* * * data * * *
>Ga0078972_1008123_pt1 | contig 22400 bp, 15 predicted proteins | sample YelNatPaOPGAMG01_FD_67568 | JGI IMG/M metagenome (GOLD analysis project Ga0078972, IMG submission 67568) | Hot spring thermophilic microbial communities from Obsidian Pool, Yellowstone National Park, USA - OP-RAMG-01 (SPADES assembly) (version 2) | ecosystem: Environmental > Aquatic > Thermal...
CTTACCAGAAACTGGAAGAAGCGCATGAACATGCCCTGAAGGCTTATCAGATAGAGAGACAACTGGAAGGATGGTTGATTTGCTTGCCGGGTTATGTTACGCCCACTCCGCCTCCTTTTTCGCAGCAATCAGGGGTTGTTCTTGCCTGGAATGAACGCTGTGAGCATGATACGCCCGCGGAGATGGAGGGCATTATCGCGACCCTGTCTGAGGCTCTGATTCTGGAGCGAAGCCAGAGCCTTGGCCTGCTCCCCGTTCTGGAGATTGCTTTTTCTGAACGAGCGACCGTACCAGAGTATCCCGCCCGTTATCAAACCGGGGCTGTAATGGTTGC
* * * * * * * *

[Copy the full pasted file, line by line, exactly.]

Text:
>Ga0078972_1008123_pt1 | contig 22400 bp, 15 predicted proteins | sample YelNatPaOPGAMG01_FD_67568 | JGI IMG/M metagenome (GOLD analysis project Ga0078972, IMG submission 67568) | Hot spring thermophilic microbial communities from Obsidian Pool, Yellowstone National Park, USA - OP-RAMG-01 (SPADES assembly) (version 2) | ecosystem: Environmental > Aquatic > Thermal...
CTTACCAGAAACTGGAAGAAGCGCATGAACATGCCCTGAAGGCTTATCAGATAGAGAGACAACTGGAAGGATGGTTGATTTGCTTGCCGGGTTATGTTACGCCCACTCCGCCTCCTTTTTCGCAGCAATCAGGGGTTGTTCTTGCCTGGAATGAACGCTGTGAGCATGATACGCCCGCGGAGATGGAGGGCATTATCGCGACCCTGTCTGAGGCTCTGATTCTGGAGCGAAGCCAGAGCCTTGGCCTGCTCCCCGTTCTGGAGATTGCTTTTTCTGAACGAGCGACCGTACCAGAGTATCCCGCCCGTTATCAAACCGGGGCTGTAATGGTTGC